Western and Asian governments and commentators have pilloried the Chinese government for its inscrutability on the so-called ‘nine-dash line’ in the South China Sea. Because the nine-dash line allegedly lacks a basis in international law as reflected in the United Nations Convention on the Law of the Sea (UNCLOS), they have hectored China to clarify the line’s meaning and to derive all maritime claims from the textual provisions of the Convention.
China, for its part, has let a set of seemingly ambiguous actions in the foreign Exclusive Economic Zones (EEZs) that straddle the nine-dash line speak louder than words. Since 2009, it has also progressively articulated a case for ‘relevant rights in the South China Sea formed in the long historical course’.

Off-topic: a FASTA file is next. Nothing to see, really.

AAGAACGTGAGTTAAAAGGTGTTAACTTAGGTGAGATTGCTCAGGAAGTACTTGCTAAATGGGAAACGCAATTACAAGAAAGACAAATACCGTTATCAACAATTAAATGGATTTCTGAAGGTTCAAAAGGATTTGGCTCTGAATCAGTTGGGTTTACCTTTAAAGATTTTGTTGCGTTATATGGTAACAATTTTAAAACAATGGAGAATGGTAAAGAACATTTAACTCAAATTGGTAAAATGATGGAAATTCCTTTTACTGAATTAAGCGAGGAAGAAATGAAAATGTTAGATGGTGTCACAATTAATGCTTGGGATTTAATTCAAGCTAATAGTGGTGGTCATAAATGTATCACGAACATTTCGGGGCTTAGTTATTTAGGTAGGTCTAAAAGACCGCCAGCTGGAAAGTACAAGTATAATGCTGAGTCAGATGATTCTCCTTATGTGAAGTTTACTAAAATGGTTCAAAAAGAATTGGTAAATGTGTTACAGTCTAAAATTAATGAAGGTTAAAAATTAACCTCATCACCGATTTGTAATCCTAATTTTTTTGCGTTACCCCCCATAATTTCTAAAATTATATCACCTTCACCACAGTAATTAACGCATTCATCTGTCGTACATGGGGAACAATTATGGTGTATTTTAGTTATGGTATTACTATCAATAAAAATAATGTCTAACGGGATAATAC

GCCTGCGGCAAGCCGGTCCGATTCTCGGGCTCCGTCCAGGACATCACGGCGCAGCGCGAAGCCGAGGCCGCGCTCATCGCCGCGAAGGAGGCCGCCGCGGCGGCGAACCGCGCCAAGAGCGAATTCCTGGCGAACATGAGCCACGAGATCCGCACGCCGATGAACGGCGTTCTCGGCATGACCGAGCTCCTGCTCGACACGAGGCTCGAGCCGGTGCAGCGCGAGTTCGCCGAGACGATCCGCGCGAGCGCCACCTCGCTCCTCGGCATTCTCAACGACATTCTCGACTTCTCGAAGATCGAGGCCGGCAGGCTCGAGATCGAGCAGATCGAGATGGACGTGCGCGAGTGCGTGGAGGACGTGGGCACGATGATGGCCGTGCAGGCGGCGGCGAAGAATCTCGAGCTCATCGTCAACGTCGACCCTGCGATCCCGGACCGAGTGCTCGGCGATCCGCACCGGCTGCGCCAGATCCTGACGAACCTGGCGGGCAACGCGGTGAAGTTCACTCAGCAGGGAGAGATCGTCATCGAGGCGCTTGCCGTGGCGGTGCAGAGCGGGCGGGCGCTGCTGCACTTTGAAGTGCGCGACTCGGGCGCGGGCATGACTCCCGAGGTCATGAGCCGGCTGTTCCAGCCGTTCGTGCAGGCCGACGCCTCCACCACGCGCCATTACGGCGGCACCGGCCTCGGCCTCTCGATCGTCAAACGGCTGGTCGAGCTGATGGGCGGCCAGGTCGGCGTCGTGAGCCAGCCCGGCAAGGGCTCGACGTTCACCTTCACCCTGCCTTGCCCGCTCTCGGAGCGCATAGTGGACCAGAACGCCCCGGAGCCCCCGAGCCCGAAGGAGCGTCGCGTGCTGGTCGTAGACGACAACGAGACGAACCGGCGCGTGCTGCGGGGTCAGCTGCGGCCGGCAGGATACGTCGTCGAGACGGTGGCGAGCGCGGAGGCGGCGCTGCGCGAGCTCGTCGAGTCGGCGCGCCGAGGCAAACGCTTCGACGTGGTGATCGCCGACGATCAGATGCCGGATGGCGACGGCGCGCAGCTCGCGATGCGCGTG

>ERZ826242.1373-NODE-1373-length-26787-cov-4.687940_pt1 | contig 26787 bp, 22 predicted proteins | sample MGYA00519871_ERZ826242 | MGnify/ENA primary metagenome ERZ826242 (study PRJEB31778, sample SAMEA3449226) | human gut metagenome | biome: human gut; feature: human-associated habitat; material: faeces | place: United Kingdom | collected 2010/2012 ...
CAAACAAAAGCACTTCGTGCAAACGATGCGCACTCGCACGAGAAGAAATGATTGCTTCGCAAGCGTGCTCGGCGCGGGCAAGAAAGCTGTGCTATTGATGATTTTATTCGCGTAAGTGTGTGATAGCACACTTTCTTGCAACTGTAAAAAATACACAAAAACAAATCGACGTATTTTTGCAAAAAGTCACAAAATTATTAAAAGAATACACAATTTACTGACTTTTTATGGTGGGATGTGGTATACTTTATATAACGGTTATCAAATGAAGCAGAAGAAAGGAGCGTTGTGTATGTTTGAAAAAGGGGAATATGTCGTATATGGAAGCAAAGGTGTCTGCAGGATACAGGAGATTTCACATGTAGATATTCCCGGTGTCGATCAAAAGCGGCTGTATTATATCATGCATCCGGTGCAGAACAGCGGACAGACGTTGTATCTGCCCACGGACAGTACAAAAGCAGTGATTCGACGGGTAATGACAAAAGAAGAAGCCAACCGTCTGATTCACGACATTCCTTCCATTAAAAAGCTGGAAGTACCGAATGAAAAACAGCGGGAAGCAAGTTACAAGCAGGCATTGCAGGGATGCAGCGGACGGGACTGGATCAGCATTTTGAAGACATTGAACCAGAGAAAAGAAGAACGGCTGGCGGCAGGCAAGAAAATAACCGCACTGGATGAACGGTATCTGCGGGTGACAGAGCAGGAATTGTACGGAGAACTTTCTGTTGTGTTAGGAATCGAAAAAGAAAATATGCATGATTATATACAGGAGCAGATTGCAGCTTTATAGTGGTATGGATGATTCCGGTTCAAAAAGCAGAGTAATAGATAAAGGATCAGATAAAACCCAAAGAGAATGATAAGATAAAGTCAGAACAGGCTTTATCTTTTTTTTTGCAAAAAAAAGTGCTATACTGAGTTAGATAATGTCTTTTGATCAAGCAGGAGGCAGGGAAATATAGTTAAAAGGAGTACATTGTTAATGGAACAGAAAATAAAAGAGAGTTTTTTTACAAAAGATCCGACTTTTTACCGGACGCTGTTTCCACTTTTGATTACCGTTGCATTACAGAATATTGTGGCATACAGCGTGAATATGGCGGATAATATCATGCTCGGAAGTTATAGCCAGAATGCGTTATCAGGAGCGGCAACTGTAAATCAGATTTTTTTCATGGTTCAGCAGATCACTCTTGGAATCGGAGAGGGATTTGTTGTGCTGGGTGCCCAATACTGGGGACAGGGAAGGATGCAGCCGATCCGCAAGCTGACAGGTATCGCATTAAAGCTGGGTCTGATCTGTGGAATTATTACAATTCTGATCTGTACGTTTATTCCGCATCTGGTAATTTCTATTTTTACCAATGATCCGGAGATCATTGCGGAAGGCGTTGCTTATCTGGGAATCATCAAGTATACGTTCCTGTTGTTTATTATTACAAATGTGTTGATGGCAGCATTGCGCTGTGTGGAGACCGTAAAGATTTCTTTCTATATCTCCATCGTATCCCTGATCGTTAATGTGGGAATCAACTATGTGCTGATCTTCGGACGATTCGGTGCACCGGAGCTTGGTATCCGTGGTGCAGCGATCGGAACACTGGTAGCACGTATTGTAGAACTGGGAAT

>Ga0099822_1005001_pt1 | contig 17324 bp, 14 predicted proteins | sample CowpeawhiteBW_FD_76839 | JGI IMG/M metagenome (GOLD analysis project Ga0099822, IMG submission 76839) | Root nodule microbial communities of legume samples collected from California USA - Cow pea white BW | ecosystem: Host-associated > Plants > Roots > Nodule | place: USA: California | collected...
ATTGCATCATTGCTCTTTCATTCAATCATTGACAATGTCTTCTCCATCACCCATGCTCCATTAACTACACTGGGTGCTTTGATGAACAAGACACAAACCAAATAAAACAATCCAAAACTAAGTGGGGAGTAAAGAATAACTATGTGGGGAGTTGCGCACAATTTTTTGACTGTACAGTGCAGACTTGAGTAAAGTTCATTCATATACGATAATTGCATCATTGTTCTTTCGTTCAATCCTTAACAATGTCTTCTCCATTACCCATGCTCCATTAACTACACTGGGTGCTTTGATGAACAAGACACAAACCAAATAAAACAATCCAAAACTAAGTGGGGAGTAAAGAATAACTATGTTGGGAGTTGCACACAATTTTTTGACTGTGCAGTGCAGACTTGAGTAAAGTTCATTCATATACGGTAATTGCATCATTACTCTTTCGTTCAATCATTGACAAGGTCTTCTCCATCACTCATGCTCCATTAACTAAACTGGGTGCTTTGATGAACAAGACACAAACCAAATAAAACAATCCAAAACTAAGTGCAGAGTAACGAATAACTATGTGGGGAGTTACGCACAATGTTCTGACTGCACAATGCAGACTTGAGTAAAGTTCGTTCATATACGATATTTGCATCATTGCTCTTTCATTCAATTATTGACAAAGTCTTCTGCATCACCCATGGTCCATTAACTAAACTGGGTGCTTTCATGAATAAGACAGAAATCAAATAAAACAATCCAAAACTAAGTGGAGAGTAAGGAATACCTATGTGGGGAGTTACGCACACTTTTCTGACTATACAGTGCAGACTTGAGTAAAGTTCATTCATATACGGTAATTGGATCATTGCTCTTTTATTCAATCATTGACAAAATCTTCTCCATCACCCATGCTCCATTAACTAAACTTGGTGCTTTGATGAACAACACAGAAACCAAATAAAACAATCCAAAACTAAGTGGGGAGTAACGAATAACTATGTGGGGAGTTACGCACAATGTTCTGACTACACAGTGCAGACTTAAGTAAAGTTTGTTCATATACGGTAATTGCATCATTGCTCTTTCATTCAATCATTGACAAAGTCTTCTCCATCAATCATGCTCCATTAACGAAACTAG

These twin approaches to maritime rights were thrown into sharp relief as Indonesian and Chinese maritime law enforcement vessels faced off for the third time in six years over a private Chinese trawler in the vicinity of Indonesia’s Natuna Islands on 19 and 20 March.
Both sides (mostly) agree on the basic facts of the incident, yet draw contrasting interpretations of the lawfulness of their actions. The trawler was seized in Indonesia’s undisputed EEZ by its maritime patrol vessel on 19 March. The location was within waters enclosed by the nine-dash line, but more than 200 nautical miles removed from any Chinese land feature. The towed vessel — minus its crew — was wrested away by the Chinese Coast Guard in the wee hours of 20 March near the Natuna Islands’ territorial sea.